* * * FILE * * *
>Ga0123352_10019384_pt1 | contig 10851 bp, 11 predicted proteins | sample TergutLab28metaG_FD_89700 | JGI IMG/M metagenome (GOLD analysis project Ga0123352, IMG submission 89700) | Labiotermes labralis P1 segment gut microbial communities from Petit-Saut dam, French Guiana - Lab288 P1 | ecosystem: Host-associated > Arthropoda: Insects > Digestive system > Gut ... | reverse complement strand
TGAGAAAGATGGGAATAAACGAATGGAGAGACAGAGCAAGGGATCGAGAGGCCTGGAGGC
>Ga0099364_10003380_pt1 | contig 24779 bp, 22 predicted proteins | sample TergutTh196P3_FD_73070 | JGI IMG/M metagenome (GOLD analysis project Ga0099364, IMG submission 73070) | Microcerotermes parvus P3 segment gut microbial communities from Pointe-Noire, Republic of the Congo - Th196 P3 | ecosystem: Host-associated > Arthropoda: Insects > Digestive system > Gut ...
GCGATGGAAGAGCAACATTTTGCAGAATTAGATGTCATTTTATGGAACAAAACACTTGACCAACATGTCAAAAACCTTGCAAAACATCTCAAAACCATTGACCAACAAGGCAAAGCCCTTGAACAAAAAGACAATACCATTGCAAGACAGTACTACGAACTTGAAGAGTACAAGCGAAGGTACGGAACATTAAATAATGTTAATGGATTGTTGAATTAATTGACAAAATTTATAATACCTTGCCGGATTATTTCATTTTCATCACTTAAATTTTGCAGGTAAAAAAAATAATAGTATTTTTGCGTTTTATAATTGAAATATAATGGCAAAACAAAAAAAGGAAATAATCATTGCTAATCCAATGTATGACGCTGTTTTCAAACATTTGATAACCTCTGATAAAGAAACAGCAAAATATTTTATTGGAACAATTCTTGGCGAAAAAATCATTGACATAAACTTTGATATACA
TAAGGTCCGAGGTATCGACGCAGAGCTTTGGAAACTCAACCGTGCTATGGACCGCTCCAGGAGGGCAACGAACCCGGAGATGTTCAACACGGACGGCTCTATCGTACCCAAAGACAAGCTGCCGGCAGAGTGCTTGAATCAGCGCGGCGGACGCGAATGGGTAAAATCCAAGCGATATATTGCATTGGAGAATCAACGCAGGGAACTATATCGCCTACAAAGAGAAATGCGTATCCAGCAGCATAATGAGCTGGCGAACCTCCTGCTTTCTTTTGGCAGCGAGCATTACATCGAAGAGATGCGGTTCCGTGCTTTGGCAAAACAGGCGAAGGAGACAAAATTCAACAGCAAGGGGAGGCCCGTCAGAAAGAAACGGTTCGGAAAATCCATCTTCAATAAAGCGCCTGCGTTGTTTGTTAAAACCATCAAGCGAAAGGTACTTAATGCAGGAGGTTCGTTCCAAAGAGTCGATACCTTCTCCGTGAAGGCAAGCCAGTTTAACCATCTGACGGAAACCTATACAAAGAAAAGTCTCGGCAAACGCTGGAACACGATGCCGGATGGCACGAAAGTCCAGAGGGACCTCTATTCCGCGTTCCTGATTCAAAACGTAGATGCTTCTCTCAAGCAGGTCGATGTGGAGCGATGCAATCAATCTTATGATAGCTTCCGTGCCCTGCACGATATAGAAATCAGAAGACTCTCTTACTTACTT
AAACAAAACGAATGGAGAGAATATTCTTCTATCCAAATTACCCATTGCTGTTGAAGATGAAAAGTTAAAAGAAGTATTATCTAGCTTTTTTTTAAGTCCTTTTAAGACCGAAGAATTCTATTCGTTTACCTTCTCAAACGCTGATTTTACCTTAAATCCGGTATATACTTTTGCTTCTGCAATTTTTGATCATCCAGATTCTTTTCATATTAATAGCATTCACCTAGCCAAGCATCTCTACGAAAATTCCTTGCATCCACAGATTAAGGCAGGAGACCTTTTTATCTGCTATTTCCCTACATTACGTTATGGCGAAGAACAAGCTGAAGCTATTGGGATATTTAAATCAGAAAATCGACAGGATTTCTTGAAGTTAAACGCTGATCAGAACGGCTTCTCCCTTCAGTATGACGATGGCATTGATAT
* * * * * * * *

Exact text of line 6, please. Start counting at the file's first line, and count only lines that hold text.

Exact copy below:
AAACAAAACGAATGGAGAGAATATTCTTCTATCCAAATTACCCATTGCTGTTGAAGATGAAAAGTTAAAAGAAGTATTATCTAGCTTTTTTTTAAGTCCTTTTAAGACCGAAGAATTCTATTCGTTTACCTTCTCAAACGCTGATTTTACCTTAAATCCGGTATATACTTTTGCTTCTGCAATTTTTGATCATCCAGATTCTTTTCATATTAATAGCATTCACCTAGCCAAGCATCTCTACGAAAATTCCTTGCATCCACAGATTAAGGCAGGAGACCTTTTTATCTGCTATTTCCCTACATTACGTTATGGCGAAGAACAAGCTGAAGCTATTGGGATATTTAAATCAGAAAATCGACAGGATTTCTTGAAGTTAAACGCTGATCAGAACGGCTTCTCCCTTCAGTATGACGATGGCATTGATAT